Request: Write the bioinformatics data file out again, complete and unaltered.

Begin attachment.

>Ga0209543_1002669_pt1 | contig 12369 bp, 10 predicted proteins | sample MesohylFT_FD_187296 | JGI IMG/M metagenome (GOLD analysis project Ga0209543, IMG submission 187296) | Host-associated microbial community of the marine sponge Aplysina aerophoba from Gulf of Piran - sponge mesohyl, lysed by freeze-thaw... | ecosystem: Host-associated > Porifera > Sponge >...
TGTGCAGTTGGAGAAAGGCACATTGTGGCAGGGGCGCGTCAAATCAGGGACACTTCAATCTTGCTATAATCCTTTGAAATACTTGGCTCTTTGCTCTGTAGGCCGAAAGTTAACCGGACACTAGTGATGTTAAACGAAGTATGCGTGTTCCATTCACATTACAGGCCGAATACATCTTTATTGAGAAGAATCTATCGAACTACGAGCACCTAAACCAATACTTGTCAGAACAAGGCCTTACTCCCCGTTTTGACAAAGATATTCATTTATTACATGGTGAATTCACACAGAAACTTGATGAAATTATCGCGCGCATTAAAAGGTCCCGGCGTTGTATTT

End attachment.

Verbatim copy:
>Ga0209543_1002669_pt1 | contig 12369 bp, 10 predicted proteins | sample MesohylFT_FD_187296 | JGI IMG/M metagenome (GOLD analysis project Ga0209543, IMG submission 187296) | Host-associated microbial community of the marine sponge Aplysina aerophoba from Gulf of Piran - sponge mesohyl, lysed by freeze-thaw... | ecosystem: Host-associated > Porifera > Sponge >...
TGTGCAGTTGGAGAAAGGCACATTGTGGCAGGGGCGCGTCAAATCAGGGACACTTCAATCTTGCTATAATCCTTTGAAATACTTGGCTCTTTGCTCTGTAGGCCGAAAGTTAACCGGACACTAGTGATGTTAAACGAAGTATGCGTGTTCCATTCACATTACAGGCCGAATACATCTTTATTGAGAAGAATCTATCGAACTACGAGCACCTAAACCAATACTTGTCAGAACAAGGCCTTACTCCCCGTTTTGACAAAGATATTCATTTATTACATGGTGAATTCACACAGAAACTTGATGAAATTATCGCGCGCATTAAAAGGTCCCGGCGTTGTATTT